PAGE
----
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Blog Comments posted by ajaxp91

  1. Adorable. He is simply wonderful. Perhaps name him "Max"? I love how calm he is, considering he is in a new place and some random woman is taking a photo of him! But the very best thing of all is that he will love you unconditionally, regardless of admissions results. Idea/Solution: all GradCafe members visit their local pound and adopt dogs prior to result deadlines. We get comfort, they get a home. Everybody wins!

  2. I've been told by programs and professors alike that there is a bit of wiggle room for LORs to be received. The deadlines are for all of your submitted materials but schools know that professors might be a few days late and shouldn't hold it against you since it is ultimately our of your control. Even after the deadline, there is still a week or two of processing that occurs before the adcom looks at your application. If it is an organized program, they might email you if they still haven't received your letter by the time they process it to be sent to the adcom. If at that point it still hasn't been received it probably won't be marked as complete or ready for review. My point being: You've probably still got a couple of days. I don't think they'll throw out your application just because a LOR wasn't received until tomorrow or the next day.


    This. Two of my letter writers submitted all of my LORs after application deadlines, with the exception of one deadline. That's right: all of them except one. In fact, one of those letter writers did not even begin to upload responses until one and a half weeks after most of my December deadlines. While it was horrible to wait, I knew that the reason they had little inclination to be on-time was that late letters are quite typical.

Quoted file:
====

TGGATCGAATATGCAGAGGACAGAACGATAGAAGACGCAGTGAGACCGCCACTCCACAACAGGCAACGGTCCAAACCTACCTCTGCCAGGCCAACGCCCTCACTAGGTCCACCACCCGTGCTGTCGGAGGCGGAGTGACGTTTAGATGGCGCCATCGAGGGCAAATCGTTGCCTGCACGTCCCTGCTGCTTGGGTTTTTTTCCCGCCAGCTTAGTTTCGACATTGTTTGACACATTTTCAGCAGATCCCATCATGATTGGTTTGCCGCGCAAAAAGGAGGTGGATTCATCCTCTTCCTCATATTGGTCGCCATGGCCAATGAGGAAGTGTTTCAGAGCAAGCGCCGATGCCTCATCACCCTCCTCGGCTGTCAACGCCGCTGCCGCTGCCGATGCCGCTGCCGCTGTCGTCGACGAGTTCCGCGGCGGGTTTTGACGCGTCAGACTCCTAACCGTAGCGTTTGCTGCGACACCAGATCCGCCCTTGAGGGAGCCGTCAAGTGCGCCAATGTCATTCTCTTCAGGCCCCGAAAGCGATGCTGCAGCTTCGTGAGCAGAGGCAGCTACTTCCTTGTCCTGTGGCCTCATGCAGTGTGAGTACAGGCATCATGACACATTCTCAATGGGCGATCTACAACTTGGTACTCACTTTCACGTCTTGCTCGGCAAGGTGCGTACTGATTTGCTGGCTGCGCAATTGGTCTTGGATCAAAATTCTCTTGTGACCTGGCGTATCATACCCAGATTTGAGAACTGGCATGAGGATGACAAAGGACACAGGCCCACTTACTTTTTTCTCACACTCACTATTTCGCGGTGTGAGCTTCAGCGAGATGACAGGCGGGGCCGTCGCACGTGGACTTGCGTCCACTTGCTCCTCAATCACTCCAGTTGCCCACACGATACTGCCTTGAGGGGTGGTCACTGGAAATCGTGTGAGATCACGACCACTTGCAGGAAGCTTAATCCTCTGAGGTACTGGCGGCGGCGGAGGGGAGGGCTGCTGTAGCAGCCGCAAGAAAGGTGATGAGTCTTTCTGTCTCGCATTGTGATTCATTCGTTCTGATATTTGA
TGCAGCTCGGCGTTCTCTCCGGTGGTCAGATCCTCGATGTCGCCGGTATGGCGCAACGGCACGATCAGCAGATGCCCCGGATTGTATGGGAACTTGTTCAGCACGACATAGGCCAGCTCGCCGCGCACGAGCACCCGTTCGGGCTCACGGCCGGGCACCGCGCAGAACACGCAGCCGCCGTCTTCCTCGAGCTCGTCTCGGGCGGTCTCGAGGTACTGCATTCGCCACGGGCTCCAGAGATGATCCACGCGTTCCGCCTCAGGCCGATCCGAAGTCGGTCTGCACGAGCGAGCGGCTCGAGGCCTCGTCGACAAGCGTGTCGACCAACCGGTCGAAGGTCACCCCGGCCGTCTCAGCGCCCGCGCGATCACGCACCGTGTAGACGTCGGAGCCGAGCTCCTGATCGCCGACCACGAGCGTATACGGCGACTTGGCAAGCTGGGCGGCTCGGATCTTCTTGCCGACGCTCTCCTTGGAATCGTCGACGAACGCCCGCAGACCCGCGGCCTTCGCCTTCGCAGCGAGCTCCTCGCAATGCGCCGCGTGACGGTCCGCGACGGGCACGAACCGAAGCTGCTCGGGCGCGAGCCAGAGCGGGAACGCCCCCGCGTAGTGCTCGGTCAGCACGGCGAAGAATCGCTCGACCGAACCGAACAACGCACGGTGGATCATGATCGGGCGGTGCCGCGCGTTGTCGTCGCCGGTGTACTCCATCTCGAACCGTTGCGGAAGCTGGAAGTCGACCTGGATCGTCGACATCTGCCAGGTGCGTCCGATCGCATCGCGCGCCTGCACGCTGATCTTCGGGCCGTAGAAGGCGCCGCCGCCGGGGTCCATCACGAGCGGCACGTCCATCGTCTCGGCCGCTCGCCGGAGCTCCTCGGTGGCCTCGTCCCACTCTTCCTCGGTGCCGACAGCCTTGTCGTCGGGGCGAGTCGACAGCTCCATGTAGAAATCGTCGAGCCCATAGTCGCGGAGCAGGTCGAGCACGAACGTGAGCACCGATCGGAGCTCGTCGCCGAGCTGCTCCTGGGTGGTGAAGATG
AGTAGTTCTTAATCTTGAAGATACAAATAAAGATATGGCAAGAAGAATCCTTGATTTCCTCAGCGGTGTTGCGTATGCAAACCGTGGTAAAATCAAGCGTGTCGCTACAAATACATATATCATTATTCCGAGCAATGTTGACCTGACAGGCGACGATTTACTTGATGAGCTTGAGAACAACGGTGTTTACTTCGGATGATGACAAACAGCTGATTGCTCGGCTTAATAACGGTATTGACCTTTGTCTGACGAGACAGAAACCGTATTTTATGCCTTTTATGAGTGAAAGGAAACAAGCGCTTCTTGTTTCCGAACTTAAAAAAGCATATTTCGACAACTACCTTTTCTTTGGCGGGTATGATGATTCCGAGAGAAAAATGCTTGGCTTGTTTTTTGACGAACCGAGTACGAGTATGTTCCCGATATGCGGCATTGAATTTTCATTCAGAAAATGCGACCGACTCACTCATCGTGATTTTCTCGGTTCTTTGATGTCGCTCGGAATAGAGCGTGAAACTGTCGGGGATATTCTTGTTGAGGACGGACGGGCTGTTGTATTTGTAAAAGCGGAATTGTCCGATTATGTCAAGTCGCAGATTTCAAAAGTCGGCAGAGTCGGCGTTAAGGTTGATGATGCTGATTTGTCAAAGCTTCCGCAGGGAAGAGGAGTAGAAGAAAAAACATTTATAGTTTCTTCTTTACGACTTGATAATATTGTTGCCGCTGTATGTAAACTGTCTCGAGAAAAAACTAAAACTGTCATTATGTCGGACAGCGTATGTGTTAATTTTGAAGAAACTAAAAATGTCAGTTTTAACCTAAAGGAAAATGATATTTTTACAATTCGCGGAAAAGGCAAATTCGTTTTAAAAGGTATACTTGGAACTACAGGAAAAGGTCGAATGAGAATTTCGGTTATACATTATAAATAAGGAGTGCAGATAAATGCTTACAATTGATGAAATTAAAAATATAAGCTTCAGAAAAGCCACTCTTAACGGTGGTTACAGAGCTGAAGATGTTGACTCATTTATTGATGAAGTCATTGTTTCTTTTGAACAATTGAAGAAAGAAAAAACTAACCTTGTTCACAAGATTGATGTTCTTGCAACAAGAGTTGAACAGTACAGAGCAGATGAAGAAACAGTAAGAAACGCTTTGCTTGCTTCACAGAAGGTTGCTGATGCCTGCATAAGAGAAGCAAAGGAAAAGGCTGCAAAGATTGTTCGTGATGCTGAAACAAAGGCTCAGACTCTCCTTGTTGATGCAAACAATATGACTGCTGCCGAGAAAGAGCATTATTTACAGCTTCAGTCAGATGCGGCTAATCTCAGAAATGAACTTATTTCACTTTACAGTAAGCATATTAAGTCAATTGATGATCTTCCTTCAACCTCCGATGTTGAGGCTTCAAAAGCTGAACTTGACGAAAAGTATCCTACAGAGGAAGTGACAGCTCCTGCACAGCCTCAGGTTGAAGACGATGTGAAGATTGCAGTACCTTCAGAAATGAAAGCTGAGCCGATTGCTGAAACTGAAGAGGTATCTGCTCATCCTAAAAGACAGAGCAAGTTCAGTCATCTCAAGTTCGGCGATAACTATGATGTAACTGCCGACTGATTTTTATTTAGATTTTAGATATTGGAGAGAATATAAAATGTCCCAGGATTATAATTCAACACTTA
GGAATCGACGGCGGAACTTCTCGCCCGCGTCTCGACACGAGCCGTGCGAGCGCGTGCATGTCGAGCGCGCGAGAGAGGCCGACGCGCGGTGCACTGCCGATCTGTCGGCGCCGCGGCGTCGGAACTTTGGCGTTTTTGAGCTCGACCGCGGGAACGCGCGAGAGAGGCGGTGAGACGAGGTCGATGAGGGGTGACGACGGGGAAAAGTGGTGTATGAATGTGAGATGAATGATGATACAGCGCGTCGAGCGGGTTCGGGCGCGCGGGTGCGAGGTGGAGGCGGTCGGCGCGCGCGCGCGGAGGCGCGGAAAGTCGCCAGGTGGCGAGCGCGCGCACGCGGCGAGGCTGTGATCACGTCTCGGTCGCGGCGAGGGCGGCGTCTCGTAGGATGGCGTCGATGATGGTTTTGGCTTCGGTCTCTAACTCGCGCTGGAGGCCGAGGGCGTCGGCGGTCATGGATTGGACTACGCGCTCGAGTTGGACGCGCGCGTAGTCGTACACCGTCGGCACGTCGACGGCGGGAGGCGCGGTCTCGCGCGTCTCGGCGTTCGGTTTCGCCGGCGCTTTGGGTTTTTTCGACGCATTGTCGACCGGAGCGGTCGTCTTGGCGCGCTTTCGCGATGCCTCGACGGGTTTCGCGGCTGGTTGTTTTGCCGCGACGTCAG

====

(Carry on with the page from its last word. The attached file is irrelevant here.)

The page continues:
Programs face a hefty amount of processing, and it is highly unlikely that an application will be suitably compiled for review immediately after the deadline. This means that items may trickle in afterward, without significant issues. For several of these programs, I received a polite e-mail denoting the exact items that were missing from my application. Some even expressed a hard deadline for receiving those materials (which happened to be two weeks after the deadline).


    Should you receive a formal e-mail from a program notifying you of a late letter, forward it to your writer. However, e-mails are so easy to ignore. Within a reasonable amount of time (e.g. enough to allow for him to act on the previous message of the e-mail request, which may be a several business days), call him. As a cover, you can easily just say that you were worried that something may have happened, and were simply checking-in. 

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